On the one hand, representations of their spiritualities are everywhere. On the other hand, they generally don't have any control of those representations and the public knows more or less nothing true about their rituals and practices and beliefs.

Some of the Neo-Pagans who have a public presence seem to spend most of their time struggling against misinformation. There's even

They're kind of in this weird space where there's this very large space for Neo-Pagans in the public imagination, and yet there's a real struggle for any actual space for real people who are Neo-Pagans.

Hinduism recently caught some people by surprise, which isn't something one can often say about Hinduism today, when a Reformed Christian philosopher of religion announced his conversion to Hinduism.

Michael Sudduth had previously been known for kind of technical philosophical works on epistemology, working from within the Reformed tradition (e.g., with papers like "The Internalist Character and Evidentialist Implications of Plantingian Defeaters"), but announced his conversion last month. And in pretty dramatic terms.

He wrote:
"Around 4:20am (Friday morning) September 16th, I woke suddenly from a deep sleep to the sound of the name of 'Krishna' being uttered in some way, as if someone was present in my room and had spoken his name out loud. Upon waking I immediately had a most profound sense of Krishna's actual presence in my bedroom, a presence no less real than the presence of another living person in the room, though I was alone at the time. I responded to this felt presence, first through my thoughts that repeated Krishna’s name (and inquired of his presence), and then verbally out loud by uttering Krishna’s name twice: Krishna, Krishna. I was seized at this moment with a most sweet feeling of completeness and joy ... continuing to experience a most blissful serenity and feeling of oneness with God, not unlike I had experienced on many occasions in the past in my relationship with the Lord Jesus."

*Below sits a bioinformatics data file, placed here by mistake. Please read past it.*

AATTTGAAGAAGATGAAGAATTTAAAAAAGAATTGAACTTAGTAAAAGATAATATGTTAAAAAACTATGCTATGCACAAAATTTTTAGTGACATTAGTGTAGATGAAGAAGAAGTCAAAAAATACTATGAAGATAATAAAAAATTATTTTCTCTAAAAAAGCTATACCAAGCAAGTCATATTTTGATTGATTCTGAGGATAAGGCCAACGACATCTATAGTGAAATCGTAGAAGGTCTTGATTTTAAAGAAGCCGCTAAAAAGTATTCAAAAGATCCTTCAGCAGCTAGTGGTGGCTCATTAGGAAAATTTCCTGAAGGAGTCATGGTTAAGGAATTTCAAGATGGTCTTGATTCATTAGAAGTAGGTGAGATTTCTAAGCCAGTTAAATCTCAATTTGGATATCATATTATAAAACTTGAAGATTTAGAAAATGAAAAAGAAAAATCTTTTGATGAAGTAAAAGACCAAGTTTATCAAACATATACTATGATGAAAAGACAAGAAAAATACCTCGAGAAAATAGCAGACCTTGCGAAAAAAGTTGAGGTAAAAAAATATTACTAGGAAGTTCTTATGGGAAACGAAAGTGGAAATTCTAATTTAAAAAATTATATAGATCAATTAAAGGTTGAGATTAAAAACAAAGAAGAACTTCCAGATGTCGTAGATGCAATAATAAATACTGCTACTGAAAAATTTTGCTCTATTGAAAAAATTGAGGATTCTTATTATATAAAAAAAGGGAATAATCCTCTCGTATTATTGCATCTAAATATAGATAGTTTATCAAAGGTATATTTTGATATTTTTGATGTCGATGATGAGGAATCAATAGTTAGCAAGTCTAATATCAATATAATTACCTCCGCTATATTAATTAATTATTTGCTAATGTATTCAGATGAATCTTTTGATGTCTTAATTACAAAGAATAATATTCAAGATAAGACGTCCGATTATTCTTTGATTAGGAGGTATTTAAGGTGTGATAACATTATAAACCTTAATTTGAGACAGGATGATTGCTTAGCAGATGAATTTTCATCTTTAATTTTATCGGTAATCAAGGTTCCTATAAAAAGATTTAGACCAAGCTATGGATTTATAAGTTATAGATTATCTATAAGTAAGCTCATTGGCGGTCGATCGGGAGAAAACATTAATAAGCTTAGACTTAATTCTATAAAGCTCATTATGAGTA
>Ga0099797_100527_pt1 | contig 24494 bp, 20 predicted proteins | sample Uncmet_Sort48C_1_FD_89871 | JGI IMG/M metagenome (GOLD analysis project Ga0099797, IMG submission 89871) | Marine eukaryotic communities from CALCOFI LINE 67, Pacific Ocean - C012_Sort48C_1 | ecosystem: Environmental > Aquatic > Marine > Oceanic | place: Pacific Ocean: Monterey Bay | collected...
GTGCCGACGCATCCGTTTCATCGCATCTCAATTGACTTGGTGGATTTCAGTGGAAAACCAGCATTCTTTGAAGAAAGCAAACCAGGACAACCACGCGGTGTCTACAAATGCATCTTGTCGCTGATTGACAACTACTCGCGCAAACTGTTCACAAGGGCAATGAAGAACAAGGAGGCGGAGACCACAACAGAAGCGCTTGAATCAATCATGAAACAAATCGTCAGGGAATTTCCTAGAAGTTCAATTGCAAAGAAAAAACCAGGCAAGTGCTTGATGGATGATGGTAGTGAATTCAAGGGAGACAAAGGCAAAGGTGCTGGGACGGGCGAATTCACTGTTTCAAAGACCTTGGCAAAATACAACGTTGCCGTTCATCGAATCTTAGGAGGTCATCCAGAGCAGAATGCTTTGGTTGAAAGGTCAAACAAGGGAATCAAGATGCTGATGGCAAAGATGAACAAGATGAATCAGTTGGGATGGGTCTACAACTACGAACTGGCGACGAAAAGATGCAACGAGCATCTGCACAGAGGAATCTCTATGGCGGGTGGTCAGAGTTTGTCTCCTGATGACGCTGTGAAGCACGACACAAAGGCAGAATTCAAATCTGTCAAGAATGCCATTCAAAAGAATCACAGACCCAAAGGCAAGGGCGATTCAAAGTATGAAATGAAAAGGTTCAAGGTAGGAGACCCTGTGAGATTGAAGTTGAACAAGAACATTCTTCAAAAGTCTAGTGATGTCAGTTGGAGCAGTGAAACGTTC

For the most part though, Hindus in America are not converts, but immigrants or the children of immigrants, 88% Asian, and not really integrated into society. Fairly marginal.

There's not a lot of anti-Hindu sentiment. They're looked at as sort of goofy, more than anything. They're not taken seriously one way or the other. In popular culture, their presence is normally played for a joke, with some goofy caricature of Hinduism, for instance the way the character Raj is portrayed in The Big Bang Theory.

As far as I know, there hasn't any public presentation of Hinduism that's more serious than that.

It's still very much a minority religion, and still treated as very outside the American mainstream and American awareness.

The one exception -- kind of a significant one -- might be yoga. Depending mostly on whether or not you consider yoga to be Hindu even in all its American permutations, this would be a way that Hinduism actually has had a large affect and does have a large presence in American life. Yoga is very popular. About 7% of Americans practice yoga, with another 8% saying they're very interested and want to. Besides the percentage, what's more important there is the cross-section of Americans who do this is quite diverse and wide spread, so you have a lot of people -- maybe even most -- who are really quite familiar with yoga, who know someone who does it, who it's helped, etc.